“…a rediscovery of the sacred in the immanent, the spiritual within the secular… it is our everyday world, not some other one, that, in the words of the poet Gerard Manley Hopkins, ‘is charged with the grandeur of God.’”

~Harvey Cox, The Future of Faith

 

We had dodged the rain all day. Whenever it fell too hard, when it ran in rivers down my backpack and pulled my hair into flat, dripping slops, we would duck into a castle, eat at a ramen shop, jump onto a bus. It was a speed run through Japan, riding trains between towns and sleeping in parks, cramming as many sights and experiences into these few days as Calvin and I could afford. We barely had time to sleep.

We finished another castle tour and hurried to the twenty-five acre Kenroku-en Garden, which was not a garden with carrots and peas or scraggly flowers transplanted from plastic grocery store pots, but a four-hundred-year-old landscape garden that our map declared to be one of Japan’s most beautiful. We raced through the designed landscape, trying to see and remember everything. A pond and a fountain, stone lanterns and a plum grove. Trees bent and pulled into perfect arrangements by ropes and wooden crutches.

But as if vindictive, the rain caught up with us. Leaves trembled and the pond bubbled. Rain soaked my shirt at the shoulders, and it would have soaked farther if Calvin had not seen the teahouse. The teahouse hunched in the middle of the garden, and for three hundred yen, it offered green tea and a roof above us.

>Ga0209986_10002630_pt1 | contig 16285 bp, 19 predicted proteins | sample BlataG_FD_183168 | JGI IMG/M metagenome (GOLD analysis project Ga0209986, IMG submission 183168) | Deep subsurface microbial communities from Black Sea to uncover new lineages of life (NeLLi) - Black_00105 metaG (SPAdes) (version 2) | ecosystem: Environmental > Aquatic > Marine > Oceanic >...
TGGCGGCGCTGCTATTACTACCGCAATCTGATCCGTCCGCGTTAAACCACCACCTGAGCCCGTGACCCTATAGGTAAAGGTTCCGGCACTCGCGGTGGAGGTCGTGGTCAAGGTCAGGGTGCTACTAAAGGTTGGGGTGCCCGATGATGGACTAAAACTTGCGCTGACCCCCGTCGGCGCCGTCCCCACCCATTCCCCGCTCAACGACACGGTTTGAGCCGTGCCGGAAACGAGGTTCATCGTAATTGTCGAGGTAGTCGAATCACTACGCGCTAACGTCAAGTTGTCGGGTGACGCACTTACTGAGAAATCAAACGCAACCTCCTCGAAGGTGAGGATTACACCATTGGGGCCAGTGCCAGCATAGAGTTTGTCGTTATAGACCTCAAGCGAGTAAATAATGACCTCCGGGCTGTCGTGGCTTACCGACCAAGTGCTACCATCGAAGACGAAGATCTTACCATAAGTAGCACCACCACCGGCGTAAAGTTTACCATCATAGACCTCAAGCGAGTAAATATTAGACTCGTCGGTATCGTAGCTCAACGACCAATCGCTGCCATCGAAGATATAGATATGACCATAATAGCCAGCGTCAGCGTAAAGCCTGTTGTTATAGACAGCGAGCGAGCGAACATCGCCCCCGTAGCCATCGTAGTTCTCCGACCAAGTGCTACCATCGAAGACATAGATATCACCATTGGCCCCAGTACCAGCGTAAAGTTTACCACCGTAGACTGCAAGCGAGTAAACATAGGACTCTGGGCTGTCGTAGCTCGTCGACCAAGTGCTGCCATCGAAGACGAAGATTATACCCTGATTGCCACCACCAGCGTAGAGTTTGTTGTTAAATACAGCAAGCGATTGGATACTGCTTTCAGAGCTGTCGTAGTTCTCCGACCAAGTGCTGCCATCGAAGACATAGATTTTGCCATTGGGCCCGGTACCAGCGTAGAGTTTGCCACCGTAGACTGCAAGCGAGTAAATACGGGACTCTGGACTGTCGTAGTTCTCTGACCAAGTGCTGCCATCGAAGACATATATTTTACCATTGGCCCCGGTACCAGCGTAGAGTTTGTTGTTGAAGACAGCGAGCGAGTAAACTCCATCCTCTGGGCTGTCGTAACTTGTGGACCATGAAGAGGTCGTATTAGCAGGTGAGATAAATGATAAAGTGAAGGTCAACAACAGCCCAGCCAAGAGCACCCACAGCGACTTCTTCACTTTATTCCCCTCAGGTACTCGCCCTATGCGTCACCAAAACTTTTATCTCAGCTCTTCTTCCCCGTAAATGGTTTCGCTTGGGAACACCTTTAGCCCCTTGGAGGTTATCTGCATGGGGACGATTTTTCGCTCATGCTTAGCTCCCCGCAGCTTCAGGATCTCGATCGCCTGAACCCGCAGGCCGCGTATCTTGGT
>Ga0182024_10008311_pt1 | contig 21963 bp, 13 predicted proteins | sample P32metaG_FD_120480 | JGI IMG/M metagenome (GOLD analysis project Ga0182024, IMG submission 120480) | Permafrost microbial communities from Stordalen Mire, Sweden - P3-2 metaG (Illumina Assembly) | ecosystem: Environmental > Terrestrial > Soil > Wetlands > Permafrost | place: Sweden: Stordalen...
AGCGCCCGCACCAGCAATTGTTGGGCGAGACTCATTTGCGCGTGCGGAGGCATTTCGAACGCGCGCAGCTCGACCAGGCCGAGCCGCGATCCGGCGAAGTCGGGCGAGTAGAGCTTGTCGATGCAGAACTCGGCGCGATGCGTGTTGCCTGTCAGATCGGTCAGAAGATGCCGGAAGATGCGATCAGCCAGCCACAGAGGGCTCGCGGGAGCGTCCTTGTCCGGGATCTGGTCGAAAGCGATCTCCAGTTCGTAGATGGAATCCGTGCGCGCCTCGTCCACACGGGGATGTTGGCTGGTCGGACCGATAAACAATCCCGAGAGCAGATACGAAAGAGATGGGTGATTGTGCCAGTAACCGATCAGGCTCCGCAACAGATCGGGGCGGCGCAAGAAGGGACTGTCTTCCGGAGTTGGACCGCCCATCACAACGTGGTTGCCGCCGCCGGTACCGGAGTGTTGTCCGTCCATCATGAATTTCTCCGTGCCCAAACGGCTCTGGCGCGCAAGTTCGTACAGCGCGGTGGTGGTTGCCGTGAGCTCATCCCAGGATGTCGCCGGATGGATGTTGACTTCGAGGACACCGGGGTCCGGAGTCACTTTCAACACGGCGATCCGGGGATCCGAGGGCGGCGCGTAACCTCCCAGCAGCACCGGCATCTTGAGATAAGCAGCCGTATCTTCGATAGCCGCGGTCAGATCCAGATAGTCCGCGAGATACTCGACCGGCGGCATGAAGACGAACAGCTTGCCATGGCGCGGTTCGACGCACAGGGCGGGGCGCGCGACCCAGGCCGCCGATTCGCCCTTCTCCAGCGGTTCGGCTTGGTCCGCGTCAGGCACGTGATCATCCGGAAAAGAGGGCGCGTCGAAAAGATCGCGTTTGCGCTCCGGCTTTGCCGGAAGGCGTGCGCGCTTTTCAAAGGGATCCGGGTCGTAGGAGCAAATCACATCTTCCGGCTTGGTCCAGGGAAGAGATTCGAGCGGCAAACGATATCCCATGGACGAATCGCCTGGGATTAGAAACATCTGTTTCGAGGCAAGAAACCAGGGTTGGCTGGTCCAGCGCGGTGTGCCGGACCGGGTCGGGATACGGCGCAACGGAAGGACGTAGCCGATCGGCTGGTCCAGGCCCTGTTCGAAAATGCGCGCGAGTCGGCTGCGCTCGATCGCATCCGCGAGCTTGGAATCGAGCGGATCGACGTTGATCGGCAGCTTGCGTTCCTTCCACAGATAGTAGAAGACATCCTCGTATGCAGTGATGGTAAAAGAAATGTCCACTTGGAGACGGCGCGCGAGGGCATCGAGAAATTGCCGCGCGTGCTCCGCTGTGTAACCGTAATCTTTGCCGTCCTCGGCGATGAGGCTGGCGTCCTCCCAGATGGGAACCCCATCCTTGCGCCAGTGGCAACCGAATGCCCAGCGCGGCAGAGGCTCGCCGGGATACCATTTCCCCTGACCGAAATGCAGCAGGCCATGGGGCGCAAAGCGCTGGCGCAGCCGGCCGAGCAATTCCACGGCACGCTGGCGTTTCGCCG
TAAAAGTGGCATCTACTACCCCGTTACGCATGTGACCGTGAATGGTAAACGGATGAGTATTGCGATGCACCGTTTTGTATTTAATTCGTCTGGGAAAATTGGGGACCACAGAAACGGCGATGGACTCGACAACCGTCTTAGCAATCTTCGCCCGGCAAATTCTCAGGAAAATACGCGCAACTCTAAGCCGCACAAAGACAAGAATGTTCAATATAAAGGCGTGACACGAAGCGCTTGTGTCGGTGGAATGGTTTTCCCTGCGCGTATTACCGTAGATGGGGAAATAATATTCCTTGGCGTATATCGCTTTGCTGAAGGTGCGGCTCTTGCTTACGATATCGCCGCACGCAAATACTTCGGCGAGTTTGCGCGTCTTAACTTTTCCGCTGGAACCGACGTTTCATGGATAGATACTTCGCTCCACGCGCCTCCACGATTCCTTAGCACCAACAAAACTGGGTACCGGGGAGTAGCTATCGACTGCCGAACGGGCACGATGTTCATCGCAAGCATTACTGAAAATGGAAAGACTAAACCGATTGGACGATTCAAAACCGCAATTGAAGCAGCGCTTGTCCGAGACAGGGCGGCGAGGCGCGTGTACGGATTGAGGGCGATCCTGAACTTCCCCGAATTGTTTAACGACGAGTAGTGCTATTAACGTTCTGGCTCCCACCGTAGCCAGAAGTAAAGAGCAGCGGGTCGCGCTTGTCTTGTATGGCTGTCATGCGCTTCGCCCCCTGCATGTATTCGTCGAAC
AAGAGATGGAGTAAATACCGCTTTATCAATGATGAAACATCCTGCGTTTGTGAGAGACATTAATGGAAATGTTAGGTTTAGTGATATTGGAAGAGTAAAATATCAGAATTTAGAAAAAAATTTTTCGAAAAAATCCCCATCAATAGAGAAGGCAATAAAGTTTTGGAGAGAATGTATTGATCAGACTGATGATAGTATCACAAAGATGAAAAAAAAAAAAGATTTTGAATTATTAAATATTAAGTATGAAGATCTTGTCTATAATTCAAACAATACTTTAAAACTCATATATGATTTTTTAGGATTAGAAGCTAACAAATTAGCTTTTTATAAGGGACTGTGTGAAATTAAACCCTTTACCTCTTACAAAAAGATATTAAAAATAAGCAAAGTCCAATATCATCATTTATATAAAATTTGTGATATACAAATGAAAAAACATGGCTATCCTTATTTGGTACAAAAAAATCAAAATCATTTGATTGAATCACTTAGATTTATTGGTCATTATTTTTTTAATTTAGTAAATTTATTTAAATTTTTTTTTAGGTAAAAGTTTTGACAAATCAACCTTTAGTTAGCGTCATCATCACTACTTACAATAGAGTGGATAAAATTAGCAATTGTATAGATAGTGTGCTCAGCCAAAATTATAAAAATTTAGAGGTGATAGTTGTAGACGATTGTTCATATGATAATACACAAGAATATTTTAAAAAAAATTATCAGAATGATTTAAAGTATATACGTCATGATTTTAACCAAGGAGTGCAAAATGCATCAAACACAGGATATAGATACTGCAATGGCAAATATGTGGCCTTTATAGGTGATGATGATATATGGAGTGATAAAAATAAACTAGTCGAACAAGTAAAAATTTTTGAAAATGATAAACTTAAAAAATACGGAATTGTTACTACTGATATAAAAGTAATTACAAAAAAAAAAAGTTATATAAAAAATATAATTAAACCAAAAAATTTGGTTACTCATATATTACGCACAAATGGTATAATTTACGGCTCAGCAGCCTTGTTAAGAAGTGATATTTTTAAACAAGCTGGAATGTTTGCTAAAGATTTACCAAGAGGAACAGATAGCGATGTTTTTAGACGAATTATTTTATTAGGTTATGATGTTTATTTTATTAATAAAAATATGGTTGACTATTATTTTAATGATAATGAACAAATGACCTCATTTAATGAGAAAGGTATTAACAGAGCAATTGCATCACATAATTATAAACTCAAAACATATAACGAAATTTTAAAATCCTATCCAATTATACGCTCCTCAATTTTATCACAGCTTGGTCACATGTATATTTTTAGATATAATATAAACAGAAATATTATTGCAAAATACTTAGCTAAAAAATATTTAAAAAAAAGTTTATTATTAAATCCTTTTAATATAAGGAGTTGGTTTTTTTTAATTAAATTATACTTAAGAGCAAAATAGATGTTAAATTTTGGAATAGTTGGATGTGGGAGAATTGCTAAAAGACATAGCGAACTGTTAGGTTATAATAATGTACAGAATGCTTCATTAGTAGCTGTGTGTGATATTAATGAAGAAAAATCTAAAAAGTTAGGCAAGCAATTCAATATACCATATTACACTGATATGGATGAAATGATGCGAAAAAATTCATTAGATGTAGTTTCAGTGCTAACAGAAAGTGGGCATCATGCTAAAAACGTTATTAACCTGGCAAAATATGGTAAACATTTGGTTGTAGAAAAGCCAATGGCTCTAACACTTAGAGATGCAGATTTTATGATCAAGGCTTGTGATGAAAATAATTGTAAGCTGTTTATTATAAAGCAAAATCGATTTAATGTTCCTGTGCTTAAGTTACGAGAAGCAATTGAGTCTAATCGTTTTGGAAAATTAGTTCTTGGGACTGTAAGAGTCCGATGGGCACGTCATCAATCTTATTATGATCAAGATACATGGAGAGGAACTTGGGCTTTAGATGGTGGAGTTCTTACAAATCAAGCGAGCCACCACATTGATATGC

I discovered tranquility in that teahouse. I didn’t expect it. I didn’t even recognize it at first, not until after we slipped off our shoes and backpacks and followed the woman inside, and not until after we padded across tatami floors to sit criss-cross in a plain room. Calvin and I could see the garden through a gap amid the paper walls, the garden gray and green and wet like Washington, but only a piece of it. A trickling waterfall. A few maple trees surrounded by moss. A silent heron standing in a pond, waiting. Waiting, or maybe just being as the rain splashed around him and on him.

I sipped my tea on the floor, sitting still for what felt like the first time since landing in Tokyo. I watched a motionless heron and listened to rain. I was stilled, and a little stunned, by the grandeur.

Josh deLacy
NPR called Josh deLacy ('13) "a modern-day Jack Kerouac" after he hitchhiked 7,000 miles across the United States, and a few dozen surprised drivers told him he didn't smell bad. Since that experience, he found homes in the Pacific Northwest, the Episcopal Church, and the post calvin. Josh deLacy's writing has appeared or is forthcoming in places such as The Emerson Review, Front Porch Review, and Perspectives. His website: joshdelacy.com

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